Personal Injury

Truth about Coffee

By | Articles, In the News, Personal Injury, Tort Reform | No Comments

You may have not heard of the term Tort reform before because it’s not very common, but it’s extremely important. Tort Reform is a war against consumers, it’s as simple as that. The best example of tort reform’s campaign against consumers is what happened in our country when a grandmother from New Mexico was severely burned by a cup of coffee. The coffee was not just “hot,” but dangerously hot. McDonald’s corporate policy was to serve the coffee at a temperature that caused serious burns. Ms. Liebeck was wearing sweatpants that kept the coffee against her skin. She suffered third-degree burns and required skin grafts. Liebeck’s case was also not far from an isolated event. McDonald’s had received more than 700 previous reports of injury from its coffee. Including reports of third-degree burns, and had paid settlements in some cases. Moreover, the Shriner’s Burn Institute published warnings to the food industry that its members were causing serious burns by serving beverages above 130 degrees Fahrenheit.

Stella Liebeck, was 79 years old, sitting in the passenger seat of her grandson’s car with a cup of coffee. After the car stopped, she tried to hold the cup between her knees while removing the lid. However, the cup tipped over, pouring scalding coffee onto her. She received third-degree burns over 16 percent of her body, requiring hospitalization for eight days. She also received skin grafting, scarring, and disability for more than two years. The areas which had full thickness injury had to have skin grafts for coverage. Ms. Liebeck brought a suit against McDonalds and was apparently willing to settle for $20,000 but McDonalds made a strategic decision to fight the claim. This turned out to be a bad business decision for McDonalds but a good decision for the rest of the public.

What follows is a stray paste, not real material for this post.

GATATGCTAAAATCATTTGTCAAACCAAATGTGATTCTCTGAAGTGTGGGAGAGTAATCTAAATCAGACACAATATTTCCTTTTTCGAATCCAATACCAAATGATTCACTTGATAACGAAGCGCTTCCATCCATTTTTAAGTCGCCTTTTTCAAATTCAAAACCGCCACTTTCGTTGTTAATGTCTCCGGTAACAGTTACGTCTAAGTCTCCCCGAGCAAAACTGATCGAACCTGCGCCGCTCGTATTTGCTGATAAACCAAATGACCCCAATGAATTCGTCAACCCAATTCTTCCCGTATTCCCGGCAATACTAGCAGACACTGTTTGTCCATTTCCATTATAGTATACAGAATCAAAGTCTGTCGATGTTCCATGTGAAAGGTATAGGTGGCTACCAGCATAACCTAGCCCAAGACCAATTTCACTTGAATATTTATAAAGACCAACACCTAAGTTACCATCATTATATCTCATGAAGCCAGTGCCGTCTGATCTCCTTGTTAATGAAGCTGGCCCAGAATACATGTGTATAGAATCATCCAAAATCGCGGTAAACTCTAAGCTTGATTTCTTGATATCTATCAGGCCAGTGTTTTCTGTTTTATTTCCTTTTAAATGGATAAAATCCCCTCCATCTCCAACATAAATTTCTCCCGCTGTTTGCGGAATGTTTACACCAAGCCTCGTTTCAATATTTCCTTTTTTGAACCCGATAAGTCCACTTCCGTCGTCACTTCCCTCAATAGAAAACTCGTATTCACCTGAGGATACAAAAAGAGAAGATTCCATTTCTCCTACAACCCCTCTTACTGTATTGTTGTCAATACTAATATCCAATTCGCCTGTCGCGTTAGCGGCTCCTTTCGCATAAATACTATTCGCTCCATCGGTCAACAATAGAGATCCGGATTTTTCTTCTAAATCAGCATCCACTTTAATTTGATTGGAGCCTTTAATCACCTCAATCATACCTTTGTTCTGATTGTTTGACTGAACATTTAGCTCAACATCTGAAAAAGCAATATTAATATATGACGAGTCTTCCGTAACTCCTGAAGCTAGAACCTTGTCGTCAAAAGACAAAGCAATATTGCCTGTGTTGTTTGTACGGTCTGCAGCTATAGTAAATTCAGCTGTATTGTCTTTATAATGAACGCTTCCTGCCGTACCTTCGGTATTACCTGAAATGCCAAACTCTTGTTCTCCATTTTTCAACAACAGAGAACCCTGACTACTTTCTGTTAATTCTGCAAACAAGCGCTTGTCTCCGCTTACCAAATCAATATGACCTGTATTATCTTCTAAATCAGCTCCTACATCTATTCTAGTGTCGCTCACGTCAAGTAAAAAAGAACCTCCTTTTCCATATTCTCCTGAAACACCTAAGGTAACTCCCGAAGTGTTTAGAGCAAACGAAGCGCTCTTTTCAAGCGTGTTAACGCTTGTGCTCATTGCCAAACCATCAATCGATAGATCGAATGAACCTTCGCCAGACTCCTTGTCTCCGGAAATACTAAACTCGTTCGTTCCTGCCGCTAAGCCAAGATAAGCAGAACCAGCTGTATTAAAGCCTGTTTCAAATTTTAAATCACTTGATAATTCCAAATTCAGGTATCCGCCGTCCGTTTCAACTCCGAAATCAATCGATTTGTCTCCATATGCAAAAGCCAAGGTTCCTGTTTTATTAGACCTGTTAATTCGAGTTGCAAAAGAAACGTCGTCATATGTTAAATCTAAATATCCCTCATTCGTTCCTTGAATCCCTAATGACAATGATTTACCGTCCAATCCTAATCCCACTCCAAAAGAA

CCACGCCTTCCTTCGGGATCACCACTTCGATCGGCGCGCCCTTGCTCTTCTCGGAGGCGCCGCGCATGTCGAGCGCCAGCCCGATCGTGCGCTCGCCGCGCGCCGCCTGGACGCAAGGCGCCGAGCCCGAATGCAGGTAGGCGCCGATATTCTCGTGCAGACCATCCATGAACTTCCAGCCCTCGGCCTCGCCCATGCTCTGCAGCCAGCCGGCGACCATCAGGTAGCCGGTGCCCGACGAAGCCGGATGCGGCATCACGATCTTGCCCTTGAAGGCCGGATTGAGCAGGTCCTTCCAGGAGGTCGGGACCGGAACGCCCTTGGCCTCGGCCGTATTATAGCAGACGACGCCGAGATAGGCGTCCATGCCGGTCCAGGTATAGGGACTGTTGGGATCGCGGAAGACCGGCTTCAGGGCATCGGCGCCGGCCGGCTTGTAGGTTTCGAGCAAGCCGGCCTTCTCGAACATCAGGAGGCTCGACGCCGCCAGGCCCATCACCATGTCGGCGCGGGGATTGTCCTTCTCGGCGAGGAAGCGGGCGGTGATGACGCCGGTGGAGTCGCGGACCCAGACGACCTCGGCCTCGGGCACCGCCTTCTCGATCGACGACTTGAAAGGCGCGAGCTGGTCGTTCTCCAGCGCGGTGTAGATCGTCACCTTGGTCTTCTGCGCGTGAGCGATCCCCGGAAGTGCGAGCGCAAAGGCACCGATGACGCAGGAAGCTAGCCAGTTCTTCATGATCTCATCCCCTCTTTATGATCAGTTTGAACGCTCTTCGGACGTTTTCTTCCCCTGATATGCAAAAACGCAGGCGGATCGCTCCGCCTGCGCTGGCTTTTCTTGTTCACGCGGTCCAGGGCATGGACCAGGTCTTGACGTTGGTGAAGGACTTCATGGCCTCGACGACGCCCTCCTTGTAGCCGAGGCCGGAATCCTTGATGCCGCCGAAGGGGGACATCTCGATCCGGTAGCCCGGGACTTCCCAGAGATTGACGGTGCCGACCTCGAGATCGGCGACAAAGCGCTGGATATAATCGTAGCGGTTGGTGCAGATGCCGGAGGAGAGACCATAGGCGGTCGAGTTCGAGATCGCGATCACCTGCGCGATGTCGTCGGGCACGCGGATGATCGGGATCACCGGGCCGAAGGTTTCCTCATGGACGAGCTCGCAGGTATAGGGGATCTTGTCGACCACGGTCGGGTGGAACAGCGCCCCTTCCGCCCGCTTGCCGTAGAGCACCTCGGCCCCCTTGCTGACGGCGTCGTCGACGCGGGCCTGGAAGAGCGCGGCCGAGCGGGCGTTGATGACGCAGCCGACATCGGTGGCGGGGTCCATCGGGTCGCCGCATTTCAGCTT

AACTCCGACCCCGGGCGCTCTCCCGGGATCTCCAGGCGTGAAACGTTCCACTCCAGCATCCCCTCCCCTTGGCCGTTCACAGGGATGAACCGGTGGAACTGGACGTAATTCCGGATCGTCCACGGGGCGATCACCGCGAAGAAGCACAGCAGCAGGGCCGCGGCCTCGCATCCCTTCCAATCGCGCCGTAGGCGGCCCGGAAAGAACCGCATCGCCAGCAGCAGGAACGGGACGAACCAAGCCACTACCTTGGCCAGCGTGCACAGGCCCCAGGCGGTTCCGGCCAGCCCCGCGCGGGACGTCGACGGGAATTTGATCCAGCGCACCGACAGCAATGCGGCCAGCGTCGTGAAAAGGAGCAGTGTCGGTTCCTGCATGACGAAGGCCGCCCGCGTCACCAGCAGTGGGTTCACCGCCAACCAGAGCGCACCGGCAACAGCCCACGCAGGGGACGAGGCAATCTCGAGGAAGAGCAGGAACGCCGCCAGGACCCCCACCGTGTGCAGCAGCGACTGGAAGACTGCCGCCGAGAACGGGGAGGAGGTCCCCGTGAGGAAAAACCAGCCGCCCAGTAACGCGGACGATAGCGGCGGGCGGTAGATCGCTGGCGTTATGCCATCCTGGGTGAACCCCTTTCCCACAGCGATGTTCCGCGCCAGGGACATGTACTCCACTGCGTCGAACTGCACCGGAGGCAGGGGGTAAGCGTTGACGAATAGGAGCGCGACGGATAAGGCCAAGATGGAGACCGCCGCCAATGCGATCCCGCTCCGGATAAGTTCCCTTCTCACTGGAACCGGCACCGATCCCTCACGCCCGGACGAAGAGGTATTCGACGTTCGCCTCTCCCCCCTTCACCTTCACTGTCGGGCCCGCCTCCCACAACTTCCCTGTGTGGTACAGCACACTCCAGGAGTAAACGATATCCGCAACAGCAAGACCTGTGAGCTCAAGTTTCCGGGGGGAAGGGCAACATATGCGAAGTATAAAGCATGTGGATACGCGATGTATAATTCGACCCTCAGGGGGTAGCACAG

McDonalds kept their coffee temperature between 180 and 190 degrees Fahrenheit. They used this temperature based on a consultant’s advice that this was the range needed for the best taste. McDonalds later admitted that they had not studied the dangers associated with these high temperatures. It is also important to note that other fast food restaurants sold their coffee at significantly lower temperatures. Most coffee served by people in their homes is in the 135-140 degree range.

The Plaintiff’s expert testified that liquids at 180 degrees would cause a full-thickness burn to human skin in two to seven seconds. Having the temperature of the liquid below 155 degrees causes the likelihood of a burn injury to fall exponentially. Essentially, if the coffee served to Ms. Liebeck was 155 degrees, she would have avoided significant injury when she spilled it.

The case is considered by some to be an example of frivolous litigationABC News called the case “the poster child of excessive lawsuits”.  McDonald’s asserts that the outcome of the case was a fluke but we know better. Mcdonald’s attributed the loss to poor strategy, but we know it was because McDonald’s simply didn’t care about its customers. Detractors also highlighted the fact that Liebeck spilled the coffee on herself rather than any wrongdoing on the company’s part. Liebeck’s opponents argued that the vast majority of judges who consider similar cases dismiss them and this should have been too.  The jury disagreed due to McDonald’s complete misunderstanding of Liebeck’s injuries. The jury ended up awarding $200,000 in compensatory damages and $2.7 million in punitive damages. The compensatory damages were reduced by 20 percent for Liebeck’s contribution. Even though the punitive damages award seemed high, it only amounted to about two days’ worth of coffee sales.